tomato

All posts tagged tomato

Rosemary Focaccia with Tomatoes and Caramelized Onion

Published October 10, 2016 by jenmatteson

Have you seen that commercial with Oprah saying that she loves bread? Well, who doesn’t? If you say you, I know you’re lying. You’ve got to be. What’s wrong with it? It smells good, it’s filling, it tastes so light and fluffy, and it’s a perfect vehicle for…well, anything!

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I’ve been swimming in tomatoes from my garden these last few weeks, so I am trying not to overload the hubs with BLTs every night. You know what else I have a lot of, rosemary. Rosemary and bread are one of those classic duos, like peanut butter and chocolate, or tomatoes and basil. In light of that, what better than a rosemary focaccia with sliced tomatoes baked in?

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I had absolutely no reason in the world to make this outside of having all the ingredients, and I really wanted to get back in the kitchen after a very busy summer. Plus it was football Sunday, which means the other half is not leaving the couch all day – despite how nice it may be outside. But, it really would be a perfect thing to make as an appetizer for guests, or even to bring to a potluck.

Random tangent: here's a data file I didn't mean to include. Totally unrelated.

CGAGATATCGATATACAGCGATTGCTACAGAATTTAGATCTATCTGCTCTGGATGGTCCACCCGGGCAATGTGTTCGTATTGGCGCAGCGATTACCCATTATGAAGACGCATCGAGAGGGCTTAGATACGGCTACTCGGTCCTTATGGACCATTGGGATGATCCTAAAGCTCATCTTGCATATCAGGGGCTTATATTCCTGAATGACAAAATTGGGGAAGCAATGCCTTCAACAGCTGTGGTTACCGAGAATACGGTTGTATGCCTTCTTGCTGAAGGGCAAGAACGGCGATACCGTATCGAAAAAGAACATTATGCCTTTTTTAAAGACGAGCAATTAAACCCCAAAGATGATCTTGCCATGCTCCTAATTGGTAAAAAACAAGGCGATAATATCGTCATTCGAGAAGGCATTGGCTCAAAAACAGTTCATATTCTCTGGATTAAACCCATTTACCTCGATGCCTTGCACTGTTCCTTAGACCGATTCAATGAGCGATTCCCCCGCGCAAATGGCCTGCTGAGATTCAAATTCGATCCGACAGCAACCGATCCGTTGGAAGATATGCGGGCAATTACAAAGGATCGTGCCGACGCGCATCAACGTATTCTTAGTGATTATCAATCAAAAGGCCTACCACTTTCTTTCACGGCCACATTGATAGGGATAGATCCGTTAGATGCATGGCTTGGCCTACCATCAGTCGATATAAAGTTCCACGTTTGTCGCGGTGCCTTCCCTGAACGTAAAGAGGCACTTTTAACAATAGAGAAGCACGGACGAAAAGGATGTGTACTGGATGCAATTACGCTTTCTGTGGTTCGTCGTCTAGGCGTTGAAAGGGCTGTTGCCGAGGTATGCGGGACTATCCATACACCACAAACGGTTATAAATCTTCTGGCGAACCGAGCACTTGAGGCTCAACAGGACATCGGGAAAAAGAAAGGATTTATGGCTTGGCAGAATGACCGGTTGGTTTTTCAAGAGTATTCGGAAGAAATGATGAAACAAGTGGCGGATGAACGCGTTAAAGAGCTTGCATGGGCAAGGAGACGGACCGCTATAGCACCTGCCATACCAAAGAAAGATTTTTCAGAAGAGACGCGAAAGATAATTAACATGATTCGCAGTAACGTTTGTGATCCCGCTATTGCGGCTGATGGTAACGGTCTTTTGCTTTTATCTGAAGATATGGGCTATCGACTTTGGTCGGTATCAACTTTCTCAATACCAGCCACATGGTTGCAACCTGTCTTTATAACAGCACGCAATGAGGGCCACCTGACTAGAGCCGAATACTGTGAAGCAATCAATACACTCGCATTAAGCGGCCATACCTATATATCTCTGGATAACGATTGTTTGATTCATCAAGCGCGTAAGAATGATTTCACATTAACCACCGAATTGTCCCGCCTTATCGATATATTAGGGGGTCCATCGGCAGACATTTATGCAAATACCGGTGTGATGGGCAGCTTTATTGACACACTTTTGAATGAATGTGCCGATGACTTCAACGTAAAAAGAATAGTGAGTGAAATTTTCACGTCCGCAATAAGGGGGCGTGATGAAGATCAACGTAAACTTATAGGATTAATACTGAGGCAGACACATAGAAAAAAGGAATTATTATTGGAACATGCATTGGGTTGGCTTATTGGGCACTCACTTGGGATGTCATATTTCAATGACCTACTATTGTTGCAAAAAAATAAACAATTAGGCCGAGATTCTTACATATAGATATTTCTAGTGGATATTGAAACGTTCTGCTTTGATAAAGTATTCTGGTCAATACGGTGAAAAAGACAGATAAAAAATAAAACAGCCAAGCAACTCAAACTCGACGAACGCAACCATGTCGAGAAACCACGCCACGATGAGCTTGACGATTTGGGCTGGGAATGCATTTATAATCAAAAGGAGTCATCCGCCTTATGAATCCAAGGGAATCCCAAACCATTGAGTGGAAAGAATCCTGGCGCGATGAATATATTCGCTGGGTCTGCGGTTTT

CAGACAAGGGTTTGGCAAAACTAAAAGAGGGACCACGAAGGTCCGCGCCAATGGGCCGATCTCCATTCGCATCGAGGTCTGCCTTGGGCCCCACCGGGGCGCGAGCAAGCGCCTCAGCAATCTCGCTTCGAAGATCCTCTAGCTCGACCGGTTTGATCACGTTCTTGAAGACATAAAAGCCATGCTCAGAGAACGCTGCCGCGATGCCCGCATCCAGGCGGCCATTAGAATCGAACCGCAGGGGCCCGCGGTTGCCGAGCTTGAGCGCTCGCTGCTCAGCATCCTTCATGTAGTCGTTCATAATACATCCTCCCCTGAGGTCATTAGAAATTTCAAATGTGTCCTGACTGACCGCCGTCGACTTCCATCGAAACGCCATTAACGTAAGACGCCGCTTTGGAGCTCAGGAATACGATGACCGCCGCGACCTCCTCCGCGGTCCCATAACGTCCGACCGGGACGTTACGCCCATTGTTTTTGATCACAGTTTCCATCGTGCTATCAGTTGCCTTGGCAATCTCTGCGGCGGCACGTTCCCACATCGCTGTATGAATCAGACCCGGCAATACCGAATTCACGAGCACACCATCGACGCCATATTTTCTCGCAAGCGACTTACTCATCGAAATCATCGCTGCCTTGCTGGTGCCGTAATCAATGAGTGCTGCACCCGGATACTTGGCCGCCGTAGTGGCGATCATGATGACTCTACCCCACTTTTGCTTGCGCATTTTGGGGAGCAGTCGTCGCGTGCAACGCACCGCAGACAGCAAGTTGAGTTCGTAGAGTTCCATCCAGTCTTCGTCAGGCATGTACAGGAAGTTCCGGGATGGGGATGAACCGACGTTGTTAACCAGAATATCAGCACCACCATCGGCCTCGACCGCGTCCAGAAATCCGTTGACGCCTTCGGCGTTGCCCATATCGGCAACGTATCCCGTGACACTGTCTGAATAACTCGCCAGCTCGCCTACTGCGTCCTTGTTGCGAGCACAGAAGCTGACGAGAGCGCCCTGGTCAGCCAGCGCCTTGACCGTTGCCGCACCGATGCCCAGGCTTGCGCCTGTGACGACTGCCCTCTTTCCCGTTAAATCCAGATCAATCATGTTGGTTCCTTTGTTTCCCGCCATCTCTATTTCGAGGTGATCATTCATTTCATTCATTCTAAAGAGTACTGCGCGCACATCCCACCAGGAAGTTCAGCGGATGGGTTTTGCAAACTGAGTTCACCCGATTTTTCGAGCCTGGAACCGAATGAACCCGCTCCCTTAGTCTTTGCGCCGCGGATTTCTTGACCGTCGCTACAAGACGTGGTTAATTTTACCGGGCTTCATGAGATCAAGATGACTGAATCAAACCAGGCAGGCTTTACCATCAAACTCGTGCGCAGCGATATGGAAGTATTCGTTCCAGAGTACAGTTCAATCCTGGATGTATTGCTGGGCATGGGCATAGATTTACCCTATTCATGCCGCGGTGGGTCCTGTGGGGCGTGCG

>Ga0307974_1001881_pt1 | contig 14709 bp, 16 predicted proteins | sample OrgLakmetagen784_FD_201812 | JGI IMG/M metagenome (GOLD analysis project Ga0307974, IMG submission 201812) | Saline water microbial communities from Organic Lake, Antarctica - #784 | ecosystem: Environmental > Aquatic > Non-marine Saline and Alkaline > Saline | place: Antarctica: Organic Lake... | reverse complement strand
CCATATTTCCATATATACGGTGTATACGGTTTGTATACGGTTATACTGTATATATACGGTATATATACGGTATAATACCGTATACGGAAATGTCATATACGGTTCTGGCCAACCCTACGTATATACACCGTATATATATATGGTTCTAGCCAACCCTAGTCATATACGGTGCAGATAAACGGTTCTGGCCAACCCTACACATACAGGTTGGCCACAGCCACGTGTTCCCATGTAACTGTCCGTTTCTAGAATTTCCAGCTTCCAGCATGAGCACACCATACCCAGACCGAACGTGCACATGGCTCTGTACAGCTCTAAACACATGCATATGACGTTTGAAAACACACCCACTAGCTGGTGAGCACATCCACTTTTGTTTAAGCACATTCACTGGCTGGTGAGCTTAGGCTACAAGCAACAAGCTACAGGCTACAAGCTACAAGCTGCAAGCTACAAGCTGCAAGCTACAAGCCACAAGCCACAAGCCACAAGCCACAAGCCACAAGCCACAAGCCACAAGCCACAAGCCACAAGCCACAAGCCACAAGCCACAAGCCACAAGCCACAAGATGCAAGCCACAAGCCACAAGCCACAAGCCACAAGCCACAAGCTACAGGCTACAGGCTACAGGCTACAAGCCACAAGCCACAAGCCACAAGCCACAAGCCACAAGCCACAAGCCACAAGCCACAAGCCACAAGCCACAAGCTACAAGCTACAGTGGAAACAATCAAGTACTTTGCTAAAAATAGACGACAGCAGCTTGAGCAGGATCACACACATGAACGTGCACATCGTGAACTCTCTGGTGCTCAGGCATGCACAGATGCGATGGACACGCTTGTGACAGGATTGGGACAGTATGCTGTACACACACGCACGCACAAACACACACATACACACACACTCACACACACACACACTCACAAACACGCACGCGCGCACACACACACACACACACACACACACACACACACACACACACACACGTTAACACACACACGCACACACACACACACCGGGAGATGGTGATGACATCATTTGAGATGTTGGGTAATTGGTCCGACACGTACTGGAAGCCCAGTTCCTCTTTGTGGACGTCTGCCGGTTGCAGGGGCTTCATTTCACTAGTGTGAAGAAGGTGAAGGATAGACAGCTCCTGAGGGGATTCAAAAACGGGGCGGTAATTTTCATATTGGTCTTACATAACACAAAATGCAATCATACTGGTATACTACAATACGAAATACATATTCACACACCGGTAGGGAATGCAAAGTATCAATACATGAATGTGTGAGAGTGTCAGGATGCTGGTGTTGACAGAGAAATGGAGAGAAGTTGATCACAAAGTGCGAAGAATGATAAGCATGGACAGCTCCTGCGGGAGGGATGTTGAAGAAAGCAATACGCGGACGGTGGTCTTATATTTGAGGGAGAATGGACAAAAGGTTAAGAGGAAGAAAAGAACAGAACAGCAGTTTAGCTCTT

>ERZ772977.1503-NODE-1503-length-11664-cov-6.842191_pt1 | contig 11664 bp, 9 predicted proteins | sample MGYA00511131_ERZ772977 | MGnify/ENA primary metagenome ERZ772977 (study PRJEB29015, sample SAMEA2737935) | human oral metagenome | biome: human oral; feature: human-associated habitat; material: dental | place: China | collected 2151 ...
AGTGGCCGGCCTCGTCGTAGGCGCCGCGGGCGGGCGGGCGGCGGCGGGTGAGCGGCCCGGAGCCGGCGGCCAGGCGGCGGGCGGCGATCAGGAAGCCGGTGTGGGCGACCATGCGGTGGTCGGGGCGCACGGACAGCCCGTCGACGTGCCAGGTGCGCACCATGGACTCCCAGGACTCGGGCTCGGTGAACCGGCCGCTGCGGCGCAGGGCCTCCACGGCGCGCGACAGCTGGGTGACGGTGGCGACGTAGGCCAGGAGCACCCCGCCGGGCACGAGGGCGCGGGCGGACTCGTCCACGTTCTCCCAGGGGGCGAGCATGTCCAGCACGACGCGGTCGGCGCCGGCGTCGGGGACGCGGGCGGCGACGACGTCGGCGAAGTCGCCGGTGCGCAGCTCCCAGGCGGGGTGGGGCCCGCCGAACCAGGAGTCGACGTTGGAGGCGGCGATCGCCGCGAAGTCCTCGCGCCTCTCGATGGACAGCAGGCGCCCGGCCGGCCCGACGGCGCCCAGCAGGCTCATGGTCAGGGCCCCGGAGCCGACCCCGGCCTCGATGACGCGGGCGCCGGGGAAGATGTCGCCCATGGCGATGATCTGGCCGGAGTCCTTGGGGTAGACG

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Oh, and did I mention caramelized onions? You can never have too many caramelized onions! I used yellow and red tomatoes, but either/or would work just fine on their own. Don’t be shy with the rosemary, because that is what really pulls everything together. The dough recipe itself was wonderful. It would make for a fantastic pizza crust, too!

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Rosemary Focaccia with Tomatoes and Caramelized Onion

Source: Adapted from Cookin’ Canuck
Servings: 6-8

Ingredients:

1 package active dry yeast (or 2 1/4 tsp)
1 cup warm water
1 tsp honey
2 1/4 cups all-purpose flour
1/2 cup olive oil, separated
2 tsp kosher salt
1 large onion, thinly sliced
1-2 medium tomatoes, sliced
2 sprigs fresh rosemary, roughly chopped
1/4 cup shredded cheese (I used gouda, but parmesan, Romano or mozzarella would work great)

Directions:

  1. In the bowl of a stand mixer fitted with a dough hook, gently stir together yeast, warm water and honey. Let the yeast proof, about 10 minutes, until bubbles form on top.